Separating Music From Character

There’s long been debate and uncertainty around how we should feel about legendary (or not so legendary) musicians who have made some poor life decisions.

I recently read an article that brings to light character issues of iconic musicians, paralleled with their musical accomplishments and view in the public eye. It discussed people holding high praise for certain musicians while ignoring their personal wrongdoings. But here’s the thing: the praise is generally for the music, not necessarily the person. Sure it differs, but the general consensus is BECAUSE of the music, they earn the praise. Nobody would give a shit about Elvis if he didn’t make groundbreaking music. The article didn’t sit well with me, so I was compelled to write this.

It’s pretty damn hard to hate timeless music, period. Especially if you are someone heavily steeped in the music world, be it a diehard fan and/or fellow musician or whatever. Some (weirdos) like music as much as they like a cup of tea- they can take it or leave it.

BUT.

A lot of people grow close with music, and get the wind knocked out of them when they find out a particular musician they love does something bad, if not heinous. It can suck. The trouble is the gray area of what’s forgivable and what’s not.

I believe the right thing to do is to acknowledge a separation of music and character, just like church and state. It’s a bummer when you love somebody’s music and find out later they married their 13 year old cousin (looking at you Jerry Lee Lewis) or allegedly molested children (no need for a name drop there) or whatever. Musicians can do things that are awful and often times unforgivable, just like anybody else. That can and will often hinder an artist’s fan base and general outlook on that individual, and rightfully so, and if you love their music, you’re in a pickle.

Bask in the pickle.

Accept that people aren’t perfect and make mistakes. You don’t have to defend these people in court to enjoy their music. Not to mention much of what we hear are allegations, and we have little idea of the reality of said situations that can make a person, in this case a musician, “a bad person.”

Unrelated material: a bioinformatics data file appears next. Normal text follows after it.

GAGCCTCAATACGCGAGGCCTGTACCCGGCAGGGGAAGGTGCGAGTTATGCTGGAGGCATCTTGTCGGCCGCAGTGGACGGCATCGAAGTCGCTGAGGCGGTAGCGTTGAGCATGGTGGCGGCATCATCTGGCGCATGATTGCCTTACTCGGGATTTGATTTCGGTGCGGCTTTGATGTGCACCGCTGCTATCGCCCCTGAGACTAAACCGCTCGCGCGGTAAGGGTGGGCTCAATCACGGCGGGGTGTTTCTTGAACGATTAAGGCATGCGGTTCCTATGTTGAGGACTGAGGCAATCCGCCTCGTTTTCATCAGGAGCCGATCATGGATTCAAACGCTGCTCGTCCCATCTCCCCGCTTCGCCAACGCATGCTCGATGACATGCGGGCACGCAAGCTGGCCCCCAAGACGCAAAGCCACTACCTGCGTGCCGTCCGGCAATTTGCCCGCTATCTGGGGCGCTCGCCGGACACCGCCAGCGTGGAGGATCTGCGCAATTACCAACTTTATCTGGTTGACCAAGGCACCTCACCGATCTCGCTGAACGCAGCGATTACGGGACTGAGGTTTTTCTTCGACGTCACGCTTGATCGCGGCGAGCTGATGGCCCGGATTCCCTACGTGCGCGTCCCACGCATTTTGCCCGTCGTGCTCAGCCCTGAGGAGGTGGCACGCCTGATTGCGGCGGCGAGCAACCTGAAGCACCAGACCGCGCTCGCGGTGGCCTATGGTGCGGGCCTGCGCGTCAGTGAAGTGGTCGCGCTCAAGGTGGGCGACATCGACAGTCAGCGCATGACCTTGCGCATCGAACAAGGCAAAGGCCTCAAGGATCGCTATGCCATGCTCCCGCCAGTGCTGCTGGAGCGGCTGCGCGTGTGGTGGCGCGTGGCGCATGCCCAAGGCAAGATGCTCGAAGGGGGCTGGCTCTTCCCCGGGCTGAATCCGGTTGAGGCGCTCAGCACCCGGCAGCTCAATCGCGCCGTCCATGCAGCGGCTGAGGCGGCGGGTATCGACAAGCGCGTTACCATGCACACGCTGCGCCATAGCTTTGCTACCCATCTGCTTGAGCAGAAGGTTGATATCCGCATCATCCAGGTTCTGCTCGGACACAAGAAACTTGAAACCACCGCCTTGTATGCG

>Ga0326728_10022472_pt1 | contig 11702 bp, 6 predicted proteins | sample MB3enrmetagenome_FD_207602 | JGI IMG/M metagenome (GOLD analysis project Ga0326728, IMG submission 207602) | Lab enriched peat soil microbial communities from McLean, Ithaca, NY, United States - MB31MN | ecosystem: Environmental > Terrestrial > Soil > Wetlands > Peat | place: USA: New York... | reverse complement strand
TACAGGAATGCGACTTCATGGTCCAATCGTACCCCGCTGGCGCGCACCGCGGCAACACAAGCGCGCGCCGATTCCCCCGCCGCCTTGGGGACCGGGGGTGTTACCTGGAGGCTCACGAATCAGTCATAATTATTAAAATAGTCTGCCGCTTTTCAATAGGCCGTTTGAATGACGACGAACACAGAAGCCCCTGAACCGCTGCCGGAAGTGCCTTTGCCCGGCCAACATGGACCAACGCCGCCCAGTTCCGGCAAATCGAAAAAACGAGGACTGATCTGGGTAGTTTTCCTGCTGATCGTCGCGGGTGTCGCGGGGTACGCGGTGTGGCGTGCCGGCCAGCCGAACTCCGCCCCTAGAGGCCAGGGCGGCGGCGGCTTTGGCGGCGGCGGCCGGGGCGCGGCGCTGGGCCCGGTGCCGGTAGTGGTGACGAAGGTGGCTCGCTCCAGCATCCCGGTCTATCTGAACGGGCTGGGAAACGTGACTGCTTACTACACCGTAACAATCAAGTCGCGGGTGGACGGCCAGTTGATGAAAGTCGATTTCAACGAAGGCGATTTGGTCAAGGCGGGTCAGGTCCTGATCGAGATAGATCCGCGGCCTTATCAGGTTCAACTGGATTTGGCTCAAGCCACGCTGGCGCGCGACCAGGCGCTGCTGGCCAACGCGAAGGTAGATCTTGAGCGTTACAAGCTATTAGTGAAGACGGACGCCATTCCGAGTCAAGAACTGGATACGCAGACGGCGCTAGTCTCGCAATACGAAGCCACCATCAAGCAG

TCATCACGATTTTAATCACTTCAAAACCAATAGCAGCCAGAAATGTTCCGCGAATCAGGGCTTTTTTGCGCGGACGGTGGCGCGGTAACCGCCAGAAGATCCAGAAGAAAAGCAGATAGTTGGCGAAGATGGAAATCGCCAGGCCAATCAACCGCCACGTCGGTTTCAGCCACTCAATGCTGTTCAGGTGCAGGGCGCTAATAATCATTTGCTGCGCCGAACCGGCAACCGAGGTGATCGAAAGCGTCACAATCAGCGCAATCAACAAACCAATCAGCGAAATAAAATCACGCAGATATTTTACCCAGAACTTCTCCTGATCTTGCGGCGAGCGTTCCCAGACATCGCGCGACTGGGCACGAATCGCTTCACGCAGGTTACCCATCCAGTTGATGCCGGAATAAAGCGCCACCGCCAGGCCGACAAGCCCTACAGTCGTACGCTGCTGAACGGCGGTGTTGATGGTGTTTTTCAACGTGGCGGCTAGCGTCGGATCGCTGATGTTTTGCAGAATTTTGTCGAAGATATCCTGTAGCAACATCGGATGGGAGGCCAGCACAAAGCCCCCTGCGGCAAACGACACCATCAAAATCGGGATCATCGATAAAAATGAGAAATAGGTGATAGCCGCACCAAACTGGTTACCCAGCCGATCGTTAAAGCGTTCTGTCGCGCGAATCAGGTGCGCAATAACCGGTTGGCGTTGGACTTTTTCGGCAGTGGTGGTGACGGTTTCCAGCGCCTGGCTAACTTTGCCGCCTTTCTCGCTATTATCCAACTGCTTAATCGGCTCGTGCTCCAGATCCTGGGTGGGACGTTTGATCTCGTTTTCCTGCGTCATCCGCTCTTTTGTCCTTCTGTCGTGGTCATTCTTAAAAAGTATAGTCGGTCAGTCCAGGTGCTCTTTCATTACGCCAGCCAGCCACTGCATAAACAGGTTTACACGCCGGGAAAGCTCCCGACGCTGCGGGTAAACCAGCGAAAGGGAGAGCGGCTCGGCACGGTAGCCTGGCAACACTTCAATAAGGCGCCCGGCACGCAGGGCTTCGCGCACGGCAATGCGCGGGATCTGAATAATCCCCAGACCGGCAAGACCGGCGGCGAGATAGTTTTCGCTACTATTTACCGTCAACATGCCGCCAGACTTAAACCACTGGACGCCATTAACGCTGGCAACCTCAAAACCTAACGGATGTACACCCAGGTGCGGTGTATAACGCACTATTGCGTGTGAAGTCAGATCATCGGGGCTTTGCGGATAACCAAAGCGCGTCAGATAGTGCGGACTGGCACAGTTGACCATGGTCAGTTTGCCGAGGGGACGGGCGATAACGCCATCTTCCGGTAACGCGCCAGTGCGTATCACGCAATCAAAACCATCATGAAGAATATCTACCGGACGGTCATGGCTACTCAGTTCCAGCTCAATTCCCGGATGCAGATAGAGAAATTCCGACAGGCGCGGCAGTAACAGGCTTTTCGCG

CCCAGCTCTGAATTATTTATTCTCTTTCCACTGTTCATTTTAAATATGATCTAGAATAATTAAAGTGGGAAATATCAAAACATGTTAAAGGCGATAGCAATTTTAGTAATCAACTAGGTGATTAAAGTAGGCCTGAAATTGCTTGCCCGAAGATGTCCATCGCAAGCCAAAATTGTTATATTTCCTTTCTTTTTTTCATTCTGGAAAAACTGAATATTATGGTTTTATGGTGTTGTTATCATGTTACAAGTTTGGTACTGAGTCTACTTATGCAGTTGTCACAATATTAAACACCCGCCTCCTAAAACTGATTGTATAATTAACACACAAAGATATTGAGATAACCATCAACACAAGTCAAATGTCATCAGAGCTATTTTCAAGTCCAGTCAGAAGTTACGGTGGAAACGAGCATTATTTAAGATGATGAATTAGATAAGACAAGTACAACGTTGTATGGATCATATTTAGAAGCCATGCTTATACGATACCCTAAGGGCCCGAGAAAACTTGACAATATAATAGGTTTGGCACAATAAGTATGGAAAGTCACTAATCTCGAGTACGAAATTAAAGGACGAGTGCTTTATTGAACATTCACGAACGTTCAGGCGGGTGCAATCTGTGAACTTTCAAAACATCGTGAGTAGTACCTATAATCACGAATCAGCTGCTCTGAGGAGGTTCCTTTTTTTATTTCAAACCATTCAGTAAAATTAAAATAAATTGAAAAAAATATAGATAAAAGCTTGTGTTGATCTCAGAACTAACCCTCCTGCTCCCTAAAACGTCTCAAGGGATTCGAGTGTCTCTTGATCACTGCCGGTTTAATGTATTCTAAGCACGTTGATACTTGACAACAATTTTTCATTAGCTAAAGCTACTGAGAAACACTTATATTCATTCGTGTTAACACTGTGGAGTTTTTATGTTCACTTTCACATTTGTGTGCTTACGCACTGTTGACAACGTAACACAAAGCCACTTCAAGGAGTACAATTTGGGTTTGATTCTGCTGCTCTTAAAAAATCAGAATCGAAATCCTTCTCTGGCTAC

This isn’t to say people should embrace or condone their behavior.

If you’re really put off by the actions of a musician you love, maybe stop buying T-shirts, concert tickets, hats, pins, buttons, cufflinks, MP3s, cassettes or whatever people get these days. Either way, you don’t have to like their character to like their music, as synonymous as the two can be.

Picture this: you’re at a wedding, or maybe a bar with your friends, and Michael Jackson plays. You love to drink and dance and be merry. Are you going to sit and protest? If you’re at a rock n’ roll club and the band plays a Stones cover, are you going to protest and sit down because Mick was a serial womanizer? Will you, hypocrite who lives to criticize and judge? Doubtful.

The “sex, drugs, and rock n’ roll” perception exists for a reason, folks. More often than not, music isn’t about being a boy scout/ girl scout. Lord knows these people aren’t saints otherwise they might’ve chosen the convent or monastery.

Per usual, it all boils down to individual choice. Just like every debate there ever was. The perceptions of the person. The individual. They either will be swayed or not. It can be a mental conflict, but it is what it is. Either you stop liking the music or you don’t. Either way, take comfort in knowing your opinion likely isn’t worth a dime. Just like mine.

So. Does it make you a bad person because you like music of somebody who did bad things? No and who cares. It’s about the music. Good people make good music. Good people make bad music. Bad people make bad music. Bad people make good music. That’s just the way it is. Now scram I gotta eat dinner.

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